Virtual assistants, providing a voice interface to web services and IoTs, can potentially develop into monopolistic platforms that threaten consumer privacy and open competition. This talk presents Almond as an open-source alternative.
Unlike existing commercial assistants, Almond can be programmed in natural language to perform new tasks. It lets users control who, what, when, where, and how their data are to be shared, all without disclosure to a third party.
Almond has a Write-Once-Run-Anywhere (WORA) skill platform: skills need to be written only once and can run automatically on other assistants. This helps level the playing field for new assistants.
Finally, Almond’s open-source technologies enable non-ML experts to develop natural language capabilities in their domains of interest. Through open-world collaboration, Almond can become the smartest virtual assistant.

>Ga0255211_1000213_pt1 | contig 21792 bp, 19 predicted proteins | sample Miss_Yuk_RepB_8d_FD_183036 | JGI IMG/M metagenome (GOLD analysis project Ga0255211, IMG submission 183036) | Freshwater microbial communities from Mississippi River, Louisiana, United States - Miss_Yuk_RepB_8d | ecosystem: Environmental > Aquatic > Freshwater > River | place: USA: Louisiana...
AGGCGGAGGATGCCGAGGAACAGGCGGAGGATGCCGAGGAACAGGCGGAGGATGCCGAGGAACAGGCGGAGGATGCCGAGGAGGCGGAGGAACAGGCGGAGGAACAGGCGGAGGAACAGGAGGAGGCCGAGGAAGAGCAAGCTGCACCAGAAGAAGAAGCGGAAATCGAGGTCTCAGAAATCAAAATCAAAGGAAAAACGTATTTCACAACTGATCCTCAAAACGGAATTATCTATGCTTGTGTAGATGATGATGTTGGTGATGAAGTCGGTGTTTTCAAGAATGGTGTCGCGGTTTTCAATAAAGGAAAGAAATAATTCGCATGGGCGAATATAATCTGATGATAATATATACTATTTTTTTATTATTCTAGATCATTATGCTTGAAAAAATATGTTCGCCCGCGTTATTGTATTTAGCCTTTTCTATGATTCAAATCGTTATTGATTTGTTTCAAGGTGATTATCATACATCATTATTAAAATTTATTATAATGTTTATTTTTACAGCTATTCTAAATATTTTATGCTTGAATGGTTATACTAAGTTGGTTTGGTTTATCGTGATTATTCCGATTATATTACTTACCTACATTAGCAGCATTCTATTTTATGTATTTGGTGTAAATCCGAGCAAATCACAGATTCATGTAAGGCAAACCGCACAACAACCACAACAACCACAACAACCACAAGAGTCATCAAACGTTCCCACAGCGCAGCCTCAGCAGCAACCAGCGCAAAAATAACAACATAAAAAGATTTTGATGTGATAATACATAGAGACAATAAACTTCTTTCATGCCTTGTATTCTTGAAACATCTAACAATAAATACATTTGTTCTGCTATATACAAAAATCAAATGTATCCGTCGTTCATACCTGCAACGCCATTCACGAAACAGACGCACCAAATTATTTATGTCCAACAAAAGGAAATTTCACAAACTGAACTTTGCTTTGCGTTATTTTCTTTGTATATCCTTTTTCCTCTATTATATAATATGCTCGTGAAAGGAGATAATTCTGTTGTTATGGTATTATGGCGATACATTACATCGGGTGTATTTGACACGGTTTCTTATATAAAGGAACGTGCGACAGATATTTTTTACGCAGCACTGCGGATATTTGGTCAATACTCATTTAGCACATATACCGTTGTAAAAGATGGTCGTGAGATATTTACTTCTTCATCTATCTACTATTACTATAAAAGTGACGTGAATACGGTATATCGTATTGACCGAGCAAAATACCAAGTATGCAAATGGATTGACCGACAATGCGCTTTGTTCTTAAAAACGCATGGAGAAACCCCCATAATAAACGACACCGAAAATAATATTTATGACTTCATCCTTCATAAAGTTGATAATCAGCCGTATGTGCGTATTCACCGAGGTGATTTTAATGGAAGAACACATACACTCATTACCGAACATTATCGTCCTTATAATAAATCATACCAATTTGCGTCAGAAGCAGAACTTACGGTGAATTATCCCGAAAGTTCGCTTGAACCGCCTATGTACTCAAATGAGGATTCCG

Monica Lam is a Professor in the Computer Science Department at Stanford University since 1988. She received a B.Sc. from University of British Columbia in 1980 and a Ph.D. in Computer Science from Carnegie Mellon University in 1987. Monica is a Member of the National Academy of Engineering and Association of Computing Machinery (ACM) Fellow. She is a co-author of the popular text Compilers, Principles, Techniques, and Tools (2nd Edition), also known as Dragon book. She is the PI of the NSF Research Award “Autonomy and Privacy with Open Federated Virtual Assistants”. This project combines machine learning, natural language processing, programming systems, distributed systems, human-computer interaction, blockchain technology to create an open-source assistant that promotes consumer privacy and open competition. Her Almond research project is the first virtual assistant that lets users share their digital assets easily in natural language, without disclosing any information to a third party.